Many users are concerned that the capacity described on the packaging of their storage device is higher than what is shown to them by their operating system, like Microsoft Windows. There are several reasons for this apparent discrepancy.
First, the standard for the terms that describe the KB, MB, GB, TB, etc capacity of a storage device is not the same standard for describing the capacity of a computer's main memory. A gigabyte of storage (1,000,000,000 bytes) is not the same thing as what we often consider a gigabyte of memory (1,073,741,824 bytes). In fact, the number "1,073,741,824" is actually officially a "gibibyte", not a "gigabyte".
Which leads to the second reason: operating systems display storage capacity using multiple standards and rarely correctly. A 32GB storage device usually has at least 32 billion bytes (32,000,000,000) of unformatted capacity. But the Properties window for such a device will show the capacity as 29.8GB instead of 32GB. "29.8" is the number of gibibytes and should be abbreviated as "GiB".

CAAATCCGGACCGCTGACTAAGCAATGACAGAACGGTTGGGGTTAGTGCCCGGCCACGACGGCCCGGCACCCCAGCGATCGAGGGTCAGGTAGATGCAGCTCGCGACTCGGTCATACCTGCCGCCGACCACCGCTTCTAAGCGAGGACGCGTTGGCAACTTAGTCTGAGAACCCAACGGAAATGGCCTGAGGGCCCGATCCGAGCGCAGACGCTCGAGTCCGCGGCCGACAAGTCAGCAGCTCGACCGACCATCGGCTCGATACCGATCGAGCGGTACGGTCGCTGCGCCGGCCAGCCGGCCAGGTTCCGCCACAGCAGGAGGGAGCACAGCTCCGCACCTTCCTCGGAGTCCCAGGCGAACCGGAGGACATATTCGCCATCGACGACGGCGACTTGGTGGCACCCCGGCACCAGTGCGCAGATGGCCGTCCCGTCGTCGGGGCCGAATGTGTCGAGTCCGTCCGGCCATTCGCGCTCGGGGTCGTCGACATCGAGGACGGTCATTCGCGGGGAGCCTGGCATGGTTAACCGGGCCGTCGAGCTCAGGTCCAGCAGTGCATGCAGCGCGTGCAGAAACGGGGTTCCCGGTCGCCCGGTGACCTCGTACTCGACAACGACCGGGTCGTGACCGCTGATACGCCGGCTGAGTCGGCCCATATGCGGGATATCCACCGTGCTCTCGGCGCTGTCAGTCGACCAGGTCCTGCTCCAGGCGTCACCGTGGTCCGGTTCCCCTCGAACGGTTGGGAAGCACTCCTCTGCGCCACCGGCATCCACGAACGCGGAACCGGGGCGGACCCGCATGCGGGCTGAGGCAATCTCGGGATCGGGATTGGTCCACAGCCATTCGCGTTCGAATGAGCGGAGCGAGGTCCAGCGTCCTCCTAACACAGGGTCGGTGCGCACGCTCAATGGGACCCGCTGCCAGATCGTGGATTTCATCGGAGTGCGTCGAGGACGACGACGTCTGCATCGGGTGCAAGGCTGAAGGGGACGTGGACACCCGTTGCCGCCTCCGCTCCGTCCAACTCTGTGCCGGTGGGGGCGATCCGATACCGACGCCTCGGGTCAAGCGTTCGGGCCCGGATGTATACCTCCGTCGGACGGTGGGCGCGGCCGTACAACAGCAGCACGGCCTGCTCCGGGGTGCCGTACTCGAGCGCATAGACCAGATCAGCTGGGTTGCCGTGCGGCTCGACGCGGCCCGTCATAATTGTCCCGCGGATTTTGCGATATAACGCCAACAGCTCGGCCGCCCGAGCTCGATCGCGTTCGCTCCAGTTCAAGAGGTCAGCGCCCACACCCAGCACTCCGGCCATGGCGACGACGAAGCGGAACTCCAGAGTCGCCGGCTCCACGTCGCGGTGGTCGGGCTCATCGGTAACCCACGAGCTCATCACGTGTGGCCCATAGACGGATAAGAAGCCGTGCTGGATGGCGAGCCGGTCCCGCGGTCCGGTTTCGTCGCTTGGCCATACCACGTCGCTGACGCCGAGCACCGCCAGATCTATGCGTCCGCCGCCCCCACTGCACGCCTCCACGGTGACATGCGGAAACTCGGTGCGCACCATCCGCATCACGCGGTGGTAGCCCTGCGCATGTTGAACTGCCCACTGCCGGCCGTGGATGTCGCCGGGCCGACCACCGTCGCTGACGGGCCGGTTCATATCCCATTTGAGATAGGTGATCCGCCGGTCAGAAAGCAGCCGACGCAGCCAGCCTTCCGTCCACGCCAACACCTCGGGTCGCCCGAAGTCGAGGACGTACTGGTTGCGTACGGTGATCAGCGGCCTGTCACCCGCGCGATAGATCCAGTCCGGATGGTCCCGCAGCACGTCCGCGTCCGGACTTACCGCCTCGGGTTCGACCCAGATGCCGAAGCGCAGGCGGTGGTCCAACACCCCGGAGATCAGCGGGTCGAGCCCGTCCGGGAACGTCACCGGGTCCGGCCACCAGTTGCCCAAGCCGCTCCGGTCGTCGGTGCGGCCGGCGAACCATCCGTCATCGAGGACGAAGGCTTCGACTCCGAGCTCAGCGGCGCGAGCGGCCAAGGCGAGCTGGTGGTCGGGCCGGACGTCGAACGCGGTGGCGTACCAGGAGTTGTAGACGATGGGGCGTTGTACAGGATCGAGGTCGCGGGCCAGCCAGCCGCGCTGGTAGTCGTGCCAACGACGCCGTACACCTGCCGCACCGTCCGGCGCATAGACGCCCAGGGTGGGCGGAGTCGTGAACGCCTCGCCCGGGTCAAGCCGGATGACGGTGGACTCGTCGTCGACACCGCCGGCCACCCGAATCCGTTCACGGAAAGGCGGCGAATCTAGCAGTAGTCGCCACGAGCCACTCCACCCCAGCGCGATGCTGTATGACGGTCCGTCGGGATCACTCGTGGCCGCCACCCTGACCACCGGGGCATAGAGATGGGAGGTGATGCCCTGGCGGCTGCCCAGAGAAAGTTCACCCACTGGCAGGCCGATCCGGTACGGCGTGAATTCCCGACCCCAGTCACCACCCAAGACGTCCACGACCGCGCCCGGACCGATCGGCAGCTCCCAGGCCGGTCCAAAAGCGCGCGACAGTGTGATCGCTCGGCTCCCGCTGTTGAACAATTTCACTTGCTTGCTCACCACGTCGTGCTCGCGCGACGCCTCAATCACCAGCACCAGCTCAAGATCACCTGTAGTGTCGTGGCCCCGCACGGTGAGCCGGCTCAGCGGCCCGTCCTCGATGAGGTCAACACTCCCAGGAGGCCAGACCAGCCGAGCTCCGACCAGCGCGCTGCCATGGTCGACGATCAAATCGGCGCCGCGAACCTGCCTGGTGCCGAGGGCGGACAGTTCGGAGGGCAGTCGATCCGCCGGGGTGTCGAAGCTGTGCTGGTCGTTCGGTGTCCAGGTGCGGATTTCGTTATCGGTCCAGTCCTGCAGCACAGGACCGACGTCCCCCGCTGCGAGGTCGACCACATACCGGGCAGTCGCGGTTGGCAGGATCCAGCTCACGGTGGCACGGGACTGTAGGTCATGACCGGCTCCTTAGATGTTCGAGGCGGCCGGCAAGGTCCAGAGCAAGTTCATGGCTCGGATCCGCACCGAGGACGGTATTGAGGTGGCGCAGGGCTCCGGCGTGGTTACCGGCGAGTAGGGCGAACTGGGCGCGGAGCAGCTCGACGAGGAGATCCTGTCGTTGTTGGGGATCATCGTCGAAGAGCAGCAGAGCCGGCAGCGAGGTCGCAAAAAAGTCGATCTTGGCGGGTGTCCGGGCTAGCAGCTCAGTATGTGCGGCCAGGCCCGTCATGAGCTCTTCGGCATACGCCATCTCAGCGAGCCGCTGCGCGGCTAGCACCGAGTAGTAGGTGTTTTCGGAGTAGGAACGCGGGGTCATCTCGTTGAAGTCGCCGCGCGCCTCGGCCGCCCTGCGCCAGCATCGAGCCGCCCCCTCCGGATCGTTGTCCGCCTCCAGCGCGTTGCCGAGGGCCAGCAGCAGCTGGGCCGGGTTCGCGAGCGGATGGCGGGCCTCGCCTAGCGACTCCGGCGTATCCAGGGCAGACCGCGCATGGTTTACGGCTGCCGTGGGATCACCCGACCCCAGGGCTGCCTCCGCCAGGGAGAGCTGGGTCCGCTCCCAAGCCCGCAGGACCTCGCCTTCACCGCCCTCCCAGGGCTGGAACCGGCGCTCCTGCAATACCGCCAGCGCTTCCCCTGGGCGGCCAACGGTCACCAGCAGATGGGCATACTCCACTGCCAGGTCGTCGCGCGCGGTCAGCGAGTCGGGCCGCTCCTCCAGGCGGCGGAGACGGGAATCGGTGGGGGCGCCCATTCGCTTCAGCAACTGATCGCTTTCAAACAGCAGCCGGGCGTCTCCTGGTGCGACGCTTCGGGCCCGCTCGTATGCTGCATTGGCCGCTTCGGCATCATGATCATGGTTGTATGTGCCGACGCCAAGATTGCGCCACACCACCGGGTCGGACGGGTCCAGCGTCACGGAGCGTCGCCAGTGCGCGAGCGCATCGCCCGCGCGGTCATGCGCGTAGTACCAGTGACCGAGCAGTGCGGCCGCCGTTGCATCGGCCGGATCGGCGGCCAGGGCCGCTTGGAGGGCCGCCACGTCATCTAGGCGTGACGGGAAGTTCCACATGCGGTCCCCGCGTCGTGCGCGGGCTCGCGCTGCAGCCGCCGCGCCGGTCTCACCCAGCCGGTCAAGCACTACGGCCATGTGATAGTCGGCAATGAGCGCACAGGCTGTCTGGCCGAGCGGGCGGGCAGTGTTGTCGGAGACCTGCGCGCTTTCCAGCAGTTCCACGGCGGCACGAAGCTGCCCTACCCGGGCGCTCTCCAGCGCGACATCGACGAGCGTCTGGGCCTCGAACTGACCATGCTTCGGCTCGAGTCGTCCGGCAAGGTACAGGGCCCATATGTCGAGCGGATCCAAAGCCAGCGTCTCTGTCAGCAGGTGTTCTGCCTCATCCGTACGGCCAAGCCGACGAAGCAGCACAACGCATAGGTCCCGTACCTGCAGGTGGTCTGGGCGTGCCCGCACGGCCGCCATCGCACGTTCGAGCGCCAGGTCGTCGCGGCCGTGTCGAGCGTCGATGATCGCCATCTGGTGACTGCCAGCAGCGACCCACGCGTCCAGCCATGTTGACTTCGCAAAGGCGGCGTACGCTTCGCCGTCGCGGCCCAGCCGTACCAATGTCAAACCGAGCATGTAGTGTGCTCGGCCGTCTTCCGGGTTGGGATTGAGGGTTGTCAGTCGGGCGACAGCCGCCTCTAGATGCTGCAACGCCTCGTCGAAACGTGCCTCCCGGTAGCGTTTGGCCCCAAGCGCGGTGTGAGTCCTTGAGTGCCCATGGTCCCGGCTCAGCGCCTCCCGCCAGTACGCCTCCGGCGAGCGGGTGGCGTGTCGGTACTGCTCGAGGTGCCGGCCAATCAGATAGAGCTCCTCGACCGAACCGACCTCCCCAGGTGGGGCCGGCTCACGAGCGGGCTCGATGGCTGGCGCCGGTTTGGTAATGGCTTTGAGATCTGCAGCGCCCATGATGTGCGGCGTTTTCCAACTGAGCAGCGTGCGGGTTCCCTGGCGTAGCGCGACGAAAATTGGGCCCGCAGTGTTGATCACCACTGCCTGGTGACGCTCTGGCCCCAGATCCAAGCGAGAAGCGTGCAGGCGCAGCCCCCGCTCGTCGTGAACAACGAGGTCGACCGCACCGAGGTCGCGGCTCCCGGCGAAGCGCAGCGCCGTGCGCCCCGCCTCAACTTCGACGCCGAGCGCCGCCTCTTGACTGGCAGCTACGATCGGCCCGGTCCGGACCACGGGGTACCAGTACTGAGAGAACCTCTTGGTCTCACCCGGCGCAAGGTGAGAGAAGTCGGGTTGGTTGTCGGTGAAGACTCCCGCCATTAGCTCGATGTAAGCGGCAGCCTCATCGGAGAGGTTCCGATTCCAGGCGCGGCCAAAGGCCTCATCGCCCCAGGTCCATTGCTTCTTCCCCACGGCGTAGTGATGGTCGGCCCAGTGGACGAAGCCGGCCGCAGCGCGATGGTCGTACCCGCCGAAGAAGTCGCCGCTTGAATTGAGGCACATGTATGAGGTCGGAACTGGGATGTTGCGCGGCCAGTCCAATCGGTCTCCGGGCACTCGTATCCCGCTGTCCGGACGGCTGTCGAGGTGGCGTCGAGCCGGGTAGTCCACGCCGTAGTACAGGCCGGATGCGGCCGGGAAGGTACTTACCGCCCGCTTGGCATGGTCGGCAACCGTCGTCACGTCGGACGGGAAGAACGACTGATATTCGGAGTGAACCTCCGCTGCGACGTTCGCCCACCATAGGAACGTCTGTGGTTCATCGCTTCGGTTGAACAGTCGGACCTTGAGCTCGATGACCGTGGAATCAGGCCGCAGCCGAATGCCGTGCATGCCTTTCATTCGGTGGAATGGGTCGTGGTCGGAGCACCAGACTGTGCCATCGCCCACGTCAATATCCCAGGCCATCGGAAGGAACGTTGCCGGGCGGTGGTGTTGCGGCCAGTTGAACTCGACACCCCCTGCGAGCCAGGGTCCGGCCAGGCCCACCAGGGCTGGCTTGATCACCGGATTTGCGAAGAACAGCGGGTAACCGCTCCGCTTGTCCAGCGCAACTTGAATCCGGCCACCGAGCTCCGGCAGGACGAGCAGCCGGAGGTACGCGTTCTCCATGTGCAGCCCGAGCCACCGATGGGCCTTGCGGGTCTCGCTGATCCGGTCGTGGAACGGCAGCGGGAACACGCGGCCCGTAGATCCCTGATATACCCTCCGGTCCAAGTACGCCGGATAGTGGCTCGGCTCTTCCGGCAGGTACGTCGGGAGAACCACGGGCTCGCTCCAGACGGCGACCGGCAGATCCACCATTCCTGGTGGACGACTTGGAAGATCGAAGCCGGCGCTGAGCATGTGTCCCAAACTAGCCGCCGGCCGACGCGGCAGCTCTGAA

Making things even more confusing, is that sometimes the calculation method changes within the same operating system. Sometimes the operating system will show the capacity of this card in terms of megabytes, but incorrectly using a mebibyte (1,048,576) calculation.
The third reason is that the capacity usually shown to the user by the operating system is the capacity of the partition, not the entire physical storage. The operating system uses some of the capacity of the storage device to create the partition and makes it unavailable to the user.
A final problem comes from losses incurred by the process of formatting and inefficiencies of storing data. The capacity the user sees is an absolute capacity, but every file stored on a storage device uses more space that the actual file size because the file system is using part of the space to describe the location of the file on the storage device and because files use blocks of storage that are always larger than a single byte.
Below is a chart that shows what a user might expect to see with some common storage device capacities:
|Bytes||Marked as||Shown by OS|